We use the stepwise regression method to examine the impact of China’s OFDI in countries along the BRI on trade potential, export potential, and import potential. Before empirical tests, it is necessary to choose the estimation method of the panel data. First, the Hausman test result is , rejecting the null hypothesis, which indicates that the fixed effects model is appropriate. Second, we use the White test and the Wooldridge test to detect heteroscedasticity and serial correlation, and both results reject the null hypothesis, showing that there are both heteroscedasticity and serial correlation. Therefore, we adopt a feasible generalized least squares (FGLS) method to estimate equation (18). The results are shown in Table 3.
In columns (1), (3), and (5), without any control variables, the coefficients of OFDI are all positive, and all have passed the 1% significance test, that is, China’s OFDI can significantly promote the enhancement of bilateral trade potential, export potential, and import potential. Therefore, Hypothesis 1 is supported. Columns (2), (4), and (6) report the estimated results after adding control variables, including host country GDP, per capita GDP, distance cost, economic openness, natural resource endowment, urbanization rate, ICT, and industry structure. After adding those control variables, the estimated coefficient of OFDI for export potential increases, while the estimated coefficients of trade potential and import potential have reduced, but the coefficient signs are still positive and significant at 1% level. According to Aizenman and Noy and Culem , there is a bidirectional linkage between FDI and trade.
However, the import potential of China’s OFDI promotion is greater than the export potential. China’s direct investment in countries along the BRI depends on imported inputs such as raw material, human skill, and other intangibles assets, which has a positive impact on imports . A possible reason is that most countries along the BRI are developing countries with relatively small market sizes but abundant natural resources, especially in regions such as Central Asia, Central and Eastern Europe, where oil, natural gas, nonferrous metals, and other natural resources are abundant, and Southeast Asia, which is rich in natural rubber, coconut, and other plant resources . Therefore, China’s investment here can greatly increase China’s import potential from countries in these regions.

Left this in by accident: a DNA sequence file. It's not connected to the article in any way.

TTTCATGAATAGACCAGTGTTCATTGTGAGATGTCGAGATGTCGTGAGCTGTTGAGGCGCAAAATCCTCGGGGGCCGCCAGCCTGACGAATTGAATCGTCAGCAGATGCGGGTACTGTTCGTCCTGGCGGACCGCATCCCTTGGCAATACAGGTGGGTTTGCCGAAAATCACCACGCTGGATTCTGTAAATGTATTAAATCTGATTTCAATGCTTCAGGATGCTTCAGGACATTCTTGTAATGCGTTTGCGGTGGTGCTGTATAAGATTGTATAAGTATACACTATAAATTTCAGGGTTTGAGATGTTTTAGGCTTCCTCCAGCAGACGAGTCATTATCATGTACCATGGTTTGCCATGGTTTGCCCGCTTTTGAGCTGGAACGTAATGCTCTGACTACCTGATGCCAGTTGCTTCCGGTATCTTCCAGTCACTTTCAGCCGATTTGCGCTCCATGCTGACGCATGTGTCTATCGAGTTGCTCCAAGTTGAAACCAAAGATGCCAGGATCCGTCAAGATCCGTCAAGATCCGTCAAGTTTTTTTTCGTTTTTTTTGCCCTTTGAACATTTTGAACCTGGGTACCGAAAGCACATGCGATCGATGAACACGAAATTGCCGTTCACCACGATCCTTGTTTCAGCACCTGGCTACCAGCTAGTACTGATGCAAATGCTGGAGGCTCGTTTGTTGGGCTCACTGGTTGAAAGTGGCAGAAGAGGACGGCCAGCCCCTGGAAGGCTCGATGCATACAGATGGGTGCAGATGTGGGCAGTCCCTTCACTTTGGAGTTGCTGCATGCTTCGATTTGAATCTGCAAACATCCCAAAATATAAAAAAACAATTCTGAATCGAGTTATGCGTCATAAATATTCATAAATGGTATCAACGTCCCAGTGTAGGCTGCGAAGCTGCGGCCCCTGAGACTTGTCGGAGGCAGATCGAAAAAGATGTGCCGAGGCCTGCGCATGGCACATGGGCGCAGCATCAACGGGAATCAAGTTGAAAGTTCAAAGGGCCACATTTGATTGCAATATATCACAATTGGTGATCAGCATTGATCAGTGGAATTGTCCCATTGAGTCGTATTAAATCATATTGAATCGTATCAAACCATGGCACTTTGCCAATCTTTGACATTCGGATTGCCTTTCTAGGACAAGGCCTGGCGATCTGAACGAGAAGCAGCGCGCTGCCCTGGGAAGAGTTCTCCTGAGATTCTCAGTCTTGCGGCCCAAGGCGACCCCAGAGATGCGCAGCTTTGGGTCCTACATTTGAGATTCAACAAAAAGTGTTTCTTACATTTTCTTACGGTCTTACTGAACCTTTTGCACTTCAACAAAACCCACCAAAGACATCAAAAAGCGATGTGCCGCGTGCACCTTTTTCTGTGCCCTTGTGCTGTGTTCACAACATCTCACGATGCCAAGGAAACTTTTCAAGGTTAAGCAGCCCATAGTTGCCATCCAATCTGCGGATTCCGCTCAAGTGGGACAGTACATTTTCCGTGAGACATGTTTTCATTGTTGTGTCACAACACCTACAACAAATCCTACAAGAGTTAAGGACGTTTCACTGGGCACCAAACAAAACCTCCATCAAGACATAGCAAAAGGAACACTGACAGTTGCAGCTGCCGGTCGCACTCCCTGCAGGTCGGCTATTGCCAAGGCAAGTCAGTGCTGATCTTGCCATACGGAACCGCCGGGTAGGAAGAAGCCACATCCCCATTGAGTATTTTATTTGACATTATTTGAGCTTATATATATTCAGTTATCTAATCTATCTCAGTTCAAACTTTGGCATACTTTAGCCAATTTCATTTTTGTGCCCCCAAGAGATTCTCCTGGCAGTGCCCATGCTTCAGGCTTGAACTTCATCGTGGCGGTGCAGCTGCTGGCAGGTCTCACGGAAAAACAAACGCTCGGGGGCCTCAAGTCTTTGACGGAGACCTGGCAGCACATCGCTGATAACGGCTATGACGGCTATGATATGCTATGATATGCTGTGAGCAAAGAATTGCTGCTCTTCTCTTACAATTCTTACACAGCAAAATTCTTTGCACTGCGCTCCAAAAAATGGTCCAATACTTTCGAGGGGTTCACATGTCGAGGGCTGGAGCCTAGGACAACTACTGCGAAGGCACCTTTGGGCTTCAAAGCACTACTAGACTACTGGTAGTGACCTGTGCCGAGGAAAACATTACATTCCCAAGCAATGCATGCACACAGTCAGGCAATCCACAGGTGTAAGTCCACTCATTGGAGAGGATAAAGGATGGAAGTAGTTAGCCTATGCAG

4.3. Robustness Tests
4.3.1. Endogeneity Problems
Missing variables and two-way causality are the main causes of endogenous problems. It should be noted that the endogenous problem in this paper is relatively weak. In this paper, while considering the market size, economic development level, distance cost, economic openness, natural resource endowment, urbanization rate, ICT and industrial structure, and other variables, the regional fixed effect and time fixed effect are also controlled to reduce the problem of missing variables. Therefore, this paper mainly considers the endogenous problem caused by two-way causality. Considering that China’s OFDI in the countries along the BRI has a continuous impact on the growth of trade potential, that is, the current trade potential may be affected by the previous OFDI, it is assumed that the core explanatory variable is an endogenous one. The results of the Hausman test (whose null hypothesis is that the explanatory variables are exogenous) show that , indicating that China’s OFDI is an endogenous variable. Columns (1) to (3) of Table 4 report the estimation results using the instrumental variable method. It can be seen that China’s OFDI has a significant positive correlation with trade potential, export potential, and import potential, that is, an increase in China’s OFDI scale can promote an increase in trade activities. Then, comparing with the results in columns (2), (4), and (6) of Table 3, it is found that the influence coefficients of OFDI on trade potential, export potential, and import potential have increased from 0.011, 0.012, and 0.0136, to 0.0146, 0.0167, and 0.0148, respectively. Thus, ignoring the endogeneity problem can lead to a significant underestimation bias in the FGLS estimation results. That is to say, the existence of endogeneity significantly reduces the promotion effect of China’s OFDI in the countries along the BRI on bilateral trade potential. Therefore, this paper adopts the instrumental variable method to overcome endogeneity problems. Overall, the sign symbol and significance results are the same except for the change in coefficients, which also confirms the robustness of the regression.